New Food Products to Check Out or Skip
I'm always on the lookout for new products popping up on grocery store shelves. Trying new stuff is always fun and sometimes a real gem comes along that makes cooking healthier, tastier, and simpler. Who doesn't want to stock their shelves with those sorts of products? In between flashy packaging and using trendy ingredients (chia seeds, Greek yogurt, and quinoa for example), there is a lot of fluff. This review of some of the latest new products will help guide you on which ones to throw in your cart and which ones to walk on by.
Gluten-Free Baking Mixes
If you have Celiac disease or gluten sensitivity, the wide array of Gluten-free baking mixes, including cake, cookie, brownie, and pancake blends, offer a great alternative so you can have your cake and eat it too! But if you don't have to follow a gluten-free diet, these alternatives aren't any healthier, especially not over whole grain options. Often gluten-free flours are lower in protein and fiber and regardless of whether a cookie or baked goodie has gluten in it or not, it should still be viewed as a treat and eaten on occasion in small amounts.
Bottom line: Check them out if you have to follow a gluten-free diet.
Cereals and granola bars made with ancient grains
Quinoa-based energy and snack bars sound healthier than the standard granola bar, but are they? It really depends on the brand, and other ingredients used. Hot cooked grains are still nutritionally superior to any shelf stable product like cold cereal from ancient grains. Ancient grains like amaranth and freekeh are higher in protein, fiber, and heart-healthy plant stanols and sterols than some other standard grains like rice, but once they've been processed and coated in sugar they're no healthier than a regular granola bar.
Bottom line: Incorporate more cooked ancient grains and minimally processed whole grains into your diet, but read the label on snack bars and stick with bars offering 4g each of fiber and protein and no more than 6g in added sugar. For cold cereals, look for added sugars of no more than 3g per serving.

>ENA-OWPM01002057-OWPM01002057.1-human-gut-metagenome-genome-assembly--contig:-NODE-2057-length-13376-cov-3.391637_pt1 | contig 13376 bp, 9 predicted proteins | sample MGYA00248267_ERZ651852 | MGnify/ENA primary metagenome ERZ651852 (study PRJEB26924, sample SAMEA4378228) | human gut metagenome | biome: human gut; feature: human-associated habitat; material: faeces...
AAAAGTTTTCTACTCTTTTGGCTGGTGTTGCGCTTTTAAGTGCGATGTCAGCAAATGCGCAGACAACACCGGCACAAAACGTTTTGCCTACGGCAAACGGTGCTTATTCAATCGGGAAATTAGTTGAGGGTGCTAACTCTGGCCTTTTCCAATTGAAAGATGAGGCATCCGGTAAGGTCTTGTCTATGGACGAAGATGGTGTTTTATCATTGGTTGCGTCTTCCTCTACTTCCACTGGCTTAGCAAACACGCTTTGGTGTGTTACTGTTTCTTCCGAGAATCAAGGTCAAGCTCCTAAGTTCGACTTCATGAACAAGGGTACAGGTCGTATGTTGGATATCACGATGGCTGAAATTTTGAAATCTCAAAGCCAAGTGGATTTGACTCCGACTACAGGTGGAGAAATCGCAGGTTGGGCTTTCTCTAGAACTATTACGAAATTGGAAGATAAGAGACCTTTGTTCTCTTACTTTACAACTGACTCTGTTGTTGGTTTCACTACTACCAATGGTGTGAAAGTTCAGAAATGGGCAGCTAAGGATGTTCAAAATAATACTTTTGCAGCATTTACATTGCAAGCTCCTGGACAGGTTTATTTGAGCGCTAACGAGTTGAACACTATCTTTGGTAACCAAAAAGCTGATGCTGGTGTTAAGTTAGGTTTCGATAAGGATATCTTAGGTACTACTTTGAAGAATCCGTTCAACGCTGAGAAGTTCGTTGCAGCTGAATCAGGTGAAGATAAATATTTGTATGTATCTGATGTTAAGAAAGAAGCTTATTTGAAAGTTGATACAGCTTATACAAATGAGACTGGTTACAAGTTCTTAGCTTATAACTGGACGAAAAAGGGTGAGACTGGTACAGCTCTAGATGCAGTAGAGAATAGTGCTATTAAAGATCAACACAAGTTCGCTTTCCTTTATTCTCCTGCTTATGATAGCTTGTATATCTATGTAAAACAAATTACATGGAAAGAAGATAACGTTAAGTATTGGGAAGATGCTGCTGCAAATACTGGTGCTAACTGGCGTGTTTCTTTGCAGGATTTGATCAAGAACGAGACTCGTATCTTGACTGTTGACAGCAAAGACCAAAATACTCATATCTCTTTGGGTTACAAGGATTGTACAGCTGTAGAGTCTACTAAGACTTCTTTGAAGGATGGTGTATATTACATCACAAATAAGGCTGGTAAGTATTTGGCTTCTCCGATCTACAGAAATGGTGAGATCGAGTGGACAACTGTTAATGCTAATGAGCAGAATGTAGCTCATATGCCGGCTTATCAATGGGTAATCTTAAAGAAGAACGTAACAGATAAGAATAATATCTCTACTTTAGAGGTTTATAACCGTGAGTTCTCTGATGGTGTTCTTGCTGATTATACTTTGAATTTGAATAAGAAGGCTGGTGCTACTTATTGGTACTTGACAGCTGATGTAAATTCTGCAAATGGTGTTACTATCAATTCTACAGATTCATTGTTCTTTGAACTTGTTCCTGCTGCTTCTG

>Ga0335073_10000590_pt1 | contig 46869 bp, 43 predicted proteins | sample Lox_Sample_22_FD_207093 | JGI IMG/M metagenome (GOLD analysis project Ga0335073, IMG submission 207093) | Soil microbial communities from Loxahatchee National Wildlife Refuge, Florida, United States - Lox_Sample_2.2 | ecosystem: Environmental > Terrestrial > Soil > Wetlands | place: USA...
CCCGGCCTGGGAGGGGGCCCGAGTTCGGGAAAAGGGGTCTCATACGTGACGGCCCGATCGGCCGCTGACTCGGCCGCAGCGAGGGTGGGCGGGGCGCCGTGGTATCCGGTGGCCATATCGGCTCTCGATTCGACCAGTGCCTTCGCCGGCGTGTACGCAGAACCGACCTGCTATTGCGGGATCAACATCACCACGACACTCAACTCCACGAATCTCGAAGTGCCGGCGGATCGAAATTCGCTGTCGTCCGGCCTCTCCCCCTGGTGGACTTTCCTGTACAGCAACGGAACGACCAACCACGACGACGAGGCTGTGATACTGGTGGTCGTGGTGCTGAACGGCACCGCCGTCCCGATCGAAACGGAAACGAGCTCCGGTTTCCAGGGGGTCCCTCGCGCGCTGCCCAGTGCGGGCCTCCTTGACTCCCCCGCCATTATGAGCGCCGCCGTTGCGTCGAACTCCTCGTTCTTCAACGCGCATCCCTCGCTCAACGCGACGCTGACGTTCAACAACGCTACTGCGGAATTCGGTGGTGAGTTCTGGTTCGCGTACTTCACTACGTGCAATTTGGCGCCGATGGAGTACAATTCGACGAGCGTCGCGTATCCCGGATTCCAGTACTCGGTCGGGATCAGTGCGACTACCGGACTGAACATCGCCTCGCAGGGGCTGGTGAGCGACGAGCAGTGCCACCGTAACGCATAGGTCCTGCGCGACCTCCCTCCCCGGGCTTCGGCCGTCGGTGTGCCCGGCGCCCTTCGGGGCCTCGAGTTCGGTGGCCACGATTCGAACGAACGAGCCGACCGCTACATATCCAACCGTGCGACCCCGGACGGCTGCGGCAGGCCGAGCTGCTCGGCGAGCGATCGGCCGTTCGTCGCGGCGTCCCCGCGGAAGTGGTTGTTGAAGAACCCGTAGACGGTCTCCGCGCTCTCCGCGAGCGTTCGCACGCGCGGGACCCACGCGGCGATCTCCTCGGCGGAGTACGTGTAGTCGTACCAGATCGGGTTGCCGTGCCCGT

Coming in flavors ranging from fajita sauce, to stir-fry, to tomato Sicilian, pre-made skillet sauces and marinades can turn a ho-hum meal into a new family favorite and make you feel like a gourmet chef. Some flavors are better than others, with calories per serving ranging from 30 calories per ¼ cup to 30 calories per tablespoon. Stick with the lower calorie flavors and look for varieties with less or no added sugar.
Bottom line: They are a little higher in sodium than the homemade counterparts might be but they can make fabulous, and quick, weeknight meals either on the stove-top or slowly simmered in the crockpot. Look for them in the spice isle.
Baked Veggie Snacks
Similar to ancient-grain based products, packaged dried veggies miss the mark compared to eating a bowlful of steamed green beans or freshly baked sweet potato. Baked beet chips and veggie straws from carrot and zucchini sound better than the standard cracker or potato chip, but usually they aren't.
Bottom line: They're usually slightly lower in fat and calories but eating fresh veggies will always be better than baked veggie chips. Eat them as a treat in single serving portions.
Do you have any other new food products that you're curious if you should check out or skip? Let us know what they are in the comments below.